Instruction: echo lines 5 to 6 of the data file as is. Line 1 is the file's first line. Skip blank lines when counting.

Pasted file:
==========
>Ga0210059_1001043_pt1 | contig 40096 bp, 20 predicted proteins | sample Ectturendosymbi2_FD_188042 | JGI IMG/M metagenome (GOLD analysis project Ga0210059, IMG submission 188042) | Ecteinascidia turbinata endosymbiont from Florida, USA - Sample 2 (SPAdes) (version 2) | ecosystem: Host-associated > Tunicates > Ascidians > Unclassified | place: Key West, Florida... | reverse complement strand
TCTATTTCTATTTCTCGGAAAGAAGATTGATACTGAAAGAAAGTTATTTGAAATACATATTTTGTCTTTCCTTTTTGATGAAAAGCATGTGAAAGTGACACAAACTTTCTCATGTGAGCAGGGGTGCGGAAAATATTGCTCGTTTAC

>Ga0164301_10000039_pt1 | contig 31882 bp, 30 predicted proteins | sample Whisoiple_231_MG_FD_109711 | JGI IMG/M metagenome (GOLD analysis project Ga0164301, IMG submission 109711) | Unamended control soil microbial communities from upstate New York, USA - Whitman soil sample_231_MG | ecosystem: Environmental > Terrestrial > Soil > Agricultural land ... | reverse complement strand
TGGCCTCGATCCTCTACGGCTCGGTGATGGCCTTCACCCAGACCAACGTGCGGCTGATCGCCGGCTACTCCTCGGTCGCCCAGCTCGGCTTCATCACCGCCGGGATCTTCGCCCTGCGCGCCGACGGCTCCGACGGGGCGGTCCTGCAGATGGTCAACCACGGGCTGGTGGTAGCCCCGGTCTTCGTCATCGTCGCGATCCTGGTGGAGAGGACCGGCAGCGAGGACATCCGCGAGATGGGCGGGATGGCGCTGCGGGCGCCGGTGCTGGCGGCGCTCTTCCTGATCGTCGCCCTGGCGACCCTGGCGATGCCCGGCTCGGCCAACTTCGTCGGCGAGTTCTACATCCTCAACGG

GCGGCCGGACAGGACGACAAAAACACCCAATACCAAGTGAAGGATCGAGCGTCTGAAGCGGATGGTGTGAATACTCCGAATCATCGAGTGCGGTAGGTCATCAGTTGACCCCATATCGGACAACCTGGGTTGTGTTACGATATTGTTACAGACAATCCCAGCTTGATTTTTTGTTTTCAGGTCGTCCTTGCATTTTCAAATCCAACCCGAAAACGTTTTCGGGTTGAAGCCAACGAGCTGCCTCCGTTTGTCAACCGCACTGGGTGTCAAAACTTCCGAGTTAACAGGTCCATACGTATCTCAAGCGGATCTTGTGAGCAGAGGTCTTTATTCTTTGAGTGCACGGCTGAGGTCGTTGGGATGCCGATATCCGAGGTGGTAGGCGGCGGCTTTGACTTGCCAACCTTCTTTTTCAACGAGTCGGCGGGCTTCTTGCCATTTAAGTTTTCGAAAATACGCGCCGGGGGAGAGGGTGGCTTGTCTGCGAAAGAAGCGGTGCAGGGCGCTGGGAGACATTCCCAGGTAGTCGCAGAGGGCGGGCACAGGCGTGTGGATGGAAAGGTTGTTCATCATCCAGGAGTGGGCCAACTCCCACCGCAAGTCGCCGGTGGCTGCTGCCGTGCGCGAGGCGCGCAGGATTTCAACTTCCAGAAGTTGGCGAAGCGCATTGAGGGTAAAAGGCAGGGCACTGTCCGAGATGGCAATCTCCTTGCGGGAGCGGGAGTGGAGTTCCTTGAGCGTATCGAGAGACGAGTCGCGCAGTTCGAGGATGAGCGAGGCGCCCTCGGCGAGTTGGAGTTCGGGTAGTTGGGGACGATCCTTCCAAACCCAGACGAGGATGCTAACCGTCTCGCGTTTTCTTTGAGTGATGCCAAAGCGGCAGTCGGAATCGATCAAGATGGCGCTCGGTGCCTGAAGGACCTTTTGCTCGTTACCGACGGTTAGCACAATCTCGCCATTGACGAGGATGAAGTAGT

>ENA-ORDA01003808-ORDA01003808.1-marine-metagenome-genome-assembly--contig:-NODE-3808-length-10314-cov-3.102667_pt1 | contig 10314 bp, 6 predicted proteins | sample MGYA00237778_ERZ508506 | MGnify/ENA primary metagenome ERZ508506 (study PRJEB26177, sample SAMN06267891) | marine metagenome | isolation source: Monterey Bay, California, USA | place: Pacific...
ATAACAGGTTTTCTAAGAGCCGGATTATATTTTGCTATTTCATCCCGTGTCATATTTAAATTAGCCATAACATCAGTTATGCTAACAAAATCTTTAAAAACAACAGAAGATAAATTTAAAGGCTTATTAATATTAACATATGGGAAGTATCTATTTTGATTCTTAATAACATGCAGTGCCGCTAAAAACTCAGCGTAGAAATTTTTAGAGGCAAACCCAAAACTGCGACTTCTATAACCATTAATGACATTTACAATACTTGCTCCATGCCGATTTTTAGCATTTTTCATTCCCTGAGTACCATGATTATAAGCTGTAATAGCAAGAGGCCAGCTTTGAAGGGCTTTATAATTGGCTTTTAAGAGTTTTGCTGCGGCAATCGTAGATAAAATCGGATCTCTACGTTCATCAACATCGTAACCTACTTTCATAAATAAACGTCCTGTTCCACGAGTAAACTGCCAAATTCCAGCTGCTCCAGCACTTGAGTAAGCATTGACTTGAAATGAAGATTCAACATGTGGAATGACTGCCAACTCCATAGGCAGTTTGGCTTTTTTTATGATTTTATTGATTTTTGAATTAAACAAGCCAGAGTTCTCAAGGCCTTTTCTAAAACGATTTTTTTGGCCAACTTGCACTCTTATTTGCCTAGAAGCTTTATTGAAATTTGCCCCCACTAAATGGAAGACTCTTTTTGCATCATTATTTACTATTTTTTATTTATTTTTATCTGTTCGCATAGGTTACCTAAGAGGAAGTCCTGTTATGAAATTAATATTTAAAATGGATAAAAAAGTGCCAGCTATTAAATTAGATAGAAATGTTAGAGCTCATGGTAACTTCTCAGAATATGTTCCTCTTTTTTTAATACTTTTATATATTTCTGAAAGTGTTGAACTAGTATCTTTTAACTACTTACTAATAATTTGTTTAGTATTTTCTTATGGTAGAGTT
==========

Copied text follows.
GCGGCCGGACAGGACGACAAAAACACCCAATACCAAGTGAAGGATCGAGCGTCTGAAGCGGATGGTGTGAATACTCCGAATCATCGAGTGCGGTAGGTCATCAGTTGACCCCATATCGGACAACCTGGGTTGTGTTACGATATTGTTACAGACAATCCCAGCTTGATTTTTTGTTTTCAGGTCGTCCTTGCATTTTCAAATCCAACCCGAAAACGTTTTCGGGTTGAAGCCAACGAGCTGCCTCCGTTTGTCAACCGCACTGGGTGTCAAAACTTCCGAGTTAACAGGTCCATACGTATCTCAAGCGGATCTTGTGAGCAGAGGTCTTTATTCTTTGAGTGCACGGCTGAGGTCGTTGGGATGCCGATATCCGAGGTGGTAGGCGGCGGCTTTGACTTGCCAACCTTCTTTTTCAACGAGTCGGCGGGCTTCTTGCCATTTAAGTTTTCGAAAATACGCGCCGGGGGAGAGGGTGGCTTGTCTGCGAAAGAAGCGGTGCAGGGCGCTGGGAGACATTCCCAGGTAGTCGCAGAGGGCGGGCACAGGCGTGTGGATGGAAAGGTTGTTCATCATCCAGGAGTGGGCCAACTCCCACCGCAAGTCGCCGGTGGCTGCTGCCGTGCGCGAGGCGCGCAGGATTTCAACTTCCAGAAGTTGGCGAAGCGCATTGAGGGTAAAAGGCAGGGCACTGTCCGAGATGGCAATCTCCTTGCGGGAGCGGGAGTGGAGTTCCTTGAGCGTATCGAGAGACGAGTCGCGCAGTTCGAGGATGAGCGAGGCGCCCTCGGCGAGTTGGAGTTCGGGTAGTTGGGGACGATCCTTCCAAACCCAGACGAGGATGCTAACCGTCTCGCGTTTTCTTTGAGTGATGCCAAAGCGGCAGTCGGAATCGATCAAGATGGCGCTCGGTGCCTGAAGGACCTTTTGCTCGTTACCGACGGTTAGCACAATCTCGCCATTGACGAGGATGAAGTAGT

>ENA-ORDA01003808-ORDA01003808.1-marine-metagenome-genome-assembly--contig:-NODE-3808-length-10314-cov-3.102667_pt1 | contig 10314 bp, 6 predicted proteins | sample MGYA00237778_ERZ508506 | MGnify/ENA primary metagenome ERZ508506 (study PRJEB26177, sample SAMN06267891) | marine metagenome | isolation source: Monterey Bay, California, USA | place: Pacific...